Tragedies of Euripides (Way)/Preface 1

The Tragedies of Euripides  (1894)  translated by Arthur S. Way
Preface to Vol. I

This is the Preface to Volume I of The Tragedies of Euripides, in English verse. There was also a Preface to Volume II and Preface to Volume III.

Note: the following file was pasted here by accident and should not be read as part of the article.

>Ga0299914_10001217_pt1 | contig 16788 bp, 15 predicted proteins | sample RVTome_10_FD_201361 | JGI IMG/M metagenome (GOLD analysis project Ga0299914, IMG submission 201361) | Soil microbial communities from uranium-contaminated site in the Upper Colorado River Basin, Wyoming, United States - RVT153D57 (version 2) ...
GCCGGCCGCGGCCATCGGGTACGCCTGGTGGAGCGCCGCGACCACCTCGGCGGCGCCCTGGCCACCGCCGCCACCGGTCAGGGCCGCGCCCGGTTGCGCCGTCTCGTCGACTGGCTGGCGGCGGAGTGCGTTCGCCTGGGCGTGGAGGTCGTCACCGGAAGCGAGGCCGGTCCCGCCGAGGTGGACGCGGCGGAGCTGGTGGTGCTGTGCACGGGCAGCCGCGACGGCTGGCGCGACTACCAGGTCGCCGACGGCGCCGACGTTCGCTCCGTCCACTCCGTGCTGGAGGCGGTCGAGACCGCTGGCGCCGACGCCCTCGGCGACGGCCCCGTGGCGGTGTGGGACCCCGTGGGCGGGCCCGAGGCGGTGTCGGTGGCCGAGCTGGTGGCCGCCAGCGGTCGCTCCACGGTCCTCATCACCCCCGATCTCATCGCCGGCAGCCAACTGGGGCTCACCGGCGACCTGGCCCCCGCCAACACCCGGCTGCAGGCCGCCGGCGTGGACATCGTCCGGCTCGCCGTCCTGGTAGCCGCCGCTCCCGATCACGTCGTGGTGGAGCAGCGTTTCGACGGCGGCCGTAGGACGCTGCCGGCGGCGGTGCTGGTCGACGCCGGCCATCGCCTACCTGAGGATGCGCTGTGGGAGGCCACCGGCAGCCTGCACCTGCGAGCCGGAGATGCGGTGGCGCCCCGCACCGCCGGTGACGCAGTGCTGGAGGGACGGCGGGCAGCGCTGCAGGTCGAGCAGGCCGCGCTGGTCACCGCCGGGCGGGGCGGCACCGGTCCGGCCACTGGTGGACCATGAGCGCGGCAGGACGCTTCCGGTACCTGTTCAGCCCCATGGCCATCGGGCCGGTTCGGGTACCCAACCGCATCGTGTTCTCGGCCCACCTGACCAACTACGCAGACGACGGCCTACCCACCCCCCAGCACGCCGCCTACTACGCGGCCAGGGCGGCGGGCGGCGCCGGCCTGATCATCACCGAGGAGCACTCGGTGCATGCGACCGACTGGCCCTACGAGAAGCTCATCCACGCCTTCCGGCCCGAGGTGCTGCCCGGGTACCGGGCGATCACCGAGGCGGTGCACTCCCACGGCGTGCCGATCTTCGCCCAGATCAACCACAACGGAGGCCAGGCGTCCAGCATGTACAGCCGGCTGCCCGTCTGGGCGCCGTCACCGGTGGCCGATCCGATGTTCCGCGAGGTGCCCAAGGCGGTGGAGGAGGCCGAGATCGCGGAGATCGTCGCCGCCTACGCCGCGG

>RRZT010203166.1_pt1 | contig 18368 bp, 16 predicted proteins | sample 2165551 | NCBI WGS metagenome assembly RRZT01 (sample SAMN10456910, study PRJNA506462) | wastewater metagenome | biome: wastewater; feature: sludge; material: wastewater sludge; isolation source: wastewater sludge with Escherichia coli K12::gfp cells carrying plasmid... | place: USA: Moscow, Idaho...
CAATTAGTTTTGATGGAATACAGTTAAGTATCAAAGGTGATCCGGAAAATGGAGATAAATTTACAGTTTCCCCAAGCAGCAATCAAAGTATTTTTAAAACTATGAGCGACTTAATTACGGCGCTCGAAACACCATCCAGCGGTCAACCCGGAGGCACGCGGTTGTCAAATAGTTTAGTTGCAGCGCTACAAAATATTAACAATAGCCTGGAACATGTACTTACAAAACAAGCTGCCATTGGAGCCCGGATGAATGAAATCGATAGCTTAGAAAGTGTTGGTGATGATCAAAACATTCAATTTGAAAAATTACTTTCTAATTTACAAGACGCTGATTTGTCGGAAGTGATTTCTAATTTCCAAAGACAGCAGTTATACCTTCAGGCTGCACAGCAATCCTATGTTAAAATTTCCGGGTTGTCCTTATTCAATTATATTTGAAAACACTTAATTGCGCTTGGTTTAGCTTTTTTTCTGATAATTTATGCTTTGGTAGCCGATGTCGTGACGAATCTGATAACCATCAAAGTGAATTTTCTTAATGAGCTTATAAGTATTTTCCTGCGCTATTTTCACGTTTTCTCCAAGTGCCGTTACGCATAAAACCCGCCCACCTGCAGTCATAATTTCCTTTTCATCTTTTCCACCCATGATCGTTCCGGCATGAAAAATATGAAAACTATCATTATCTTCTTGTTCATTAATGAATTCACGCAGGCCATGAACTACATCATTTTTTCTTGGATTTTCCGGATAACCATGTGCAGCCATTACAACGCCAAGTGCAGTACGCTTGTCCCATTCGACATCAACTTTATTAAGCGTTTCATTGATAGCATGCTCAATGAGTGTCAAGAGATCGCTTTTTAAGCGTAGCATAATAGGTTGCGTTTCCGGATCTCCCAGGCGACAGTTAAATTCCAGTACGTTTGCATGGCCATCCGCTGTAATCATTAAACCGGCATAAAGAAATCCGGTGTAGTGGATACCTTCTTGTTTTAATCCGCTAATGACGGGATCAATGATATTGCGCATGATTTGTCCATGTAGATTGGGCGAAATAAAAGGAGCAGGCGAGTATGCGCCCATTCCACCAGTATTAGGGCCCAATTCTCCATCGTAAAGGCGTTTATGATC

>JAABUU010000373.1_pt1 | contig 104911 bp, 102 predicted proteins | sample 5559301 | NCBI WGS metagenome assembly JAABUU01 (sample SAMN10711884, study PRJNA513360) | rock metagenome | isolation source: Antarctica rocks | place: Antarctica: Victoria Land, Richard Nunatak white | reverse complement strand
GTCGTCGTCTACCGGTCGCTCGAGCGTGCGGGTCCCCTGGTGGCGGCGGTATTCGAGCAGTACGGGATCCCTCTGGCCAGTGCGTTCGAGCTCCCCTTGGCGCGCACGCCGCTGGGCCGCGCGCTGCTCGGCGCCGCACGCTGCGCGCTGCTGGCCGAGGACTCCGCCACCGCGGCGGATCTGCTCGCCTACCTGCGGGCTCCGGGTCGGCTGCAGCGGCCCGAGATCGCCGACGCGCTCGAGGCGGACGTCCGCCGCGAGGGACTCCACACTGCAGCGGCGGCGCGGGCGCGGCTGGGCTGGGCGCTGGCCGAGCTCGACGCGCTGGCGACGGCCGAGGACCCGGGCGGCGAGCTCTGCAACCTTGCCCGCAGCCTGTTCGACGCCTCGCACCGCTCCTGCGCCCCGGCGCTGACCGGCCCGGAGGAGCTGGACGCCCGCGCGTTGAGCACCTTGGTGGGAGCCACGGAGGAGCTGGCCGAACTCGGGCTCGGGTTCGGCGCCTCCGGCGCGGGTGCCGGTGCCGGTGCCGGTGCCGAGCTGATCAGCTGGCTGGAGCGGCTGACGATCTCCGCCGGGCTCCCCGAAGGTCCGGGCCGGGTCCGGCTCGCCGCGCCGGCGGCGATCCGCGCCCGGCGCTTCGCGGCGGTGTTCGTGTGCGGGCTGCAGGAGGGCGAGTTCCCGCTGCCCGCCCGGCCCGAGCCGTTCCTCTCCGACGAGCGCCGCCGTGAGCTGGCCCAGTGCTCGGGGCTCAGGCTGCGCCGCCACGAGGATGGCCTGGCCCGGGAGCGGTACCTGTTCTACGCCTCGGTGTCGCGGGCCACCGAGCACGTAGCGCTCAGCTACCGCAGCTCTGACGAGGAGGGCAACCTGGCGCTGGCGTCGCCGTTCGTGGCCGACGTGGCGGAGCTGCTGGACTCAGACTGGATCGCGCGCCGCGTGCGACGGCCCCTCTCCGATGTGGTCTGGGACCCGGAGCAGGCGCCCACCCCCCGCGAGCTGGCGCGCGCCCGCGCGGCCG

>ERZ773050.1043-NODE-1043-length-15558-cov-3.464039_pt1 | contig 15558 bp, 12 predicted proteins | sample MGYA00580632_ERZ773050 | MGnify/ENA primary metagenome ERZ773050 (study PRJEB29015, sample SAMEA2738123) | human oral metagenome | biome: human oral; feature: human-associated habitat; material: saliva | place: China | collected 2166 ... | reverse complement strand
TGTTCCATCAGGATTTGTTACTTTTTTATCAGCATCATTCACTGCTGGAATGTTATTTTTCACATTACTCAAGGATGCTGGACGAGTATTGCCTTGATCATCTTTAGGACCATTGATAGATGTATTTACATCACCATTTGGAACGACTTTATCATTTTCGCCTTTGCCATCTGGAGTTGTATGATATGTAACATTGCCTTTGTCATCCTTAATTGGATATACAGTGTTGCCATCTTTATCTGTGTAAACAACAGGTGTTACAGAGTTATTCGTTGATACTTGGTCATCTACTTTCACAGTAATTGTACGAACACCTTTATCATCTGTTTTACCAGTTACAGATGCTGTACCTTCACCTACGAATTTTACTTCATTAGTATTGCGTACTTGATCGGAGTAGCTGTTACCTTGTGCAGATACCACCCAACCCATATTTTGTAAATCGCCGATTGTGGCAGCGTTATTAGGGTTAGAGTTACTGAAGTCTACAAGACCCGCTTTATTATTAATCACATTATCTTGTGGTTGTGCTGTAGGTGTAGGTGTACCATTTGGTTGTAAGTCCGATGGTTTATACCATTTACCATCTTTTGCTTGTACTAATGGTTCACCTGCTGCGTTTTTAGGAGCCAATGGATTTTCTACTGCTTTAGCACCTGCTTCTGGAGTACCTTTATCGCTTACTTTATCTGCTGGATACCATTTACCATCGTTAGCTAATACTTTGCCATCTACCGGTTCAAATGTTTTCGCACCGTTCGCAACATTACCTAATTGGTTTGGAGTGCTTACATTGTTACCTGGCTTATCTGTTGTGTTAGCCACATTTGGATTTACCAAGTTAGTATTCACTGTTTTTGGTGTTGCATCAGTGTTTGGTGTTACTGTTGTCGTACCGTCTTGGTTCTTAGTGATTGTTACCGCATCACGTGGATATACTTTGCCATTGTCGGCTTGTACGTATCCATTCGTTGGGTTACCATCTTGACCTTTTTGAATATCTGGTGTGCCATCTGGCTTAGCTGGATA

"It is," remarks the author of The Ancient Classical Drama, referring to Euripides, "to the disgrace of English scholarship that we have no verse translation of this all-important poet produced in our own day." Though some might peradventure challenge the inference, on the plea that our scholars have been more profitably employed, the fact is indisputable. The comparative neglect of Euripides by translators for more than a century past is, indeed, one of the enigmas of English scholarship. If this were accompanied by a corresponding paucity of editions of his works, or by an increasing tendency to underrate his merits, the marvel would have at least the quality of consistency. But, on the one hand, Euripides has of late years received from commentators his full share of attention, and, on the other, nothing is more certain than that the old fashion of disparaging his genius (in which Schlegel led the way, giving all the weight of his authority to a sentence which others were too uncritical or too timorous to revise), is now utterly discredited, and that we have ceased to regard the generations of Greeks and Romans who loved and reverenced him, as degenerate fools and blind, and are at last making some humble efforts to understand them and to recover their point of view. In fact, the revived interest in Euripides has taken every form but that of doing for him what has been so freely done for Homer, Pindar, Aeschylus, and Sophocles. True, many translators have nibbled at him during the present century. The Alcestis has been translated by Banks (1849), Nevins (1870), Williams (1871), Browning (1871), and H. B. L. (1884); the Medea by Lee (1867), Cartwright (1868), Mrs. Webster (1868), and Williams (1871); the Hippolytus by Fitzgerald (1867), Williams (1871), Miss Robinson (1881), and H. B. L. (1894); the Hecuba by Beesley (1875); the Ion by H. B. L. (1889), and Verrall (1890); the Hercules Furens by Browning (1875); the Iphigeneia in Aulis and the Iphigeneia in Tauris by Cartwright (1868); the Bacchæ by M. Glouton (1845), Milman (1865), and Rogers (1872). On analysing this list, we find, (1) that only three plays have been translated in verse within the last dozen years; (2) that out of the eighteen tragedies two translators only have attempted so many as three; (3) that half of the plays have remained untouched since the complete verse translations by Wodhull (1782), and Potter (1781–83). These two versions, fairly faithful and in many respects meritorious as they are, are wholly lacking in two features which the present-day reader will hardly consent to forego:—in variety in the choral metres, and in distinction of the lyric portions of the dialogue from the prevailing blank-verse. The measured tread of the iambus or trochee, reappearing in stanzas of the same structure, and in lines of the same average length, through chorus after chorus of eighteen plays, produces an impression of monotony and heaviness which is in striking contrast with the swift and ever-varying movement of the metres of the original; and the quivering passion that thrills through the stormy lyric outbursts, which, like cataract and rapid, so often break the even flow of the senarii, is sorely missed when merged in the tranquil stream of blank-verse dialogue. To this metrical monotony may be largely due the fact that the choruses, instead of being, as they doubtless were to an Athenian audience, the most attractive portions of the plays, are to the modern reader of translations often the least attractive, the heaviest reading, and the most certain to share the general fate of "moral reflections." It does seem strange that the singers who during the present century have enriched English poetry with wealth of metrical variety lavish beyond all precedent, should have lived in vain for the translator of the Greek drama, especially since those magnificent notes of chorus-music were struck by the author of Atalanta in Calydon and Erechtheus, after which the good old Pindaric-ode pattern, with its guilelessly capricious alternations of longs and shorts, seems curiously out of date.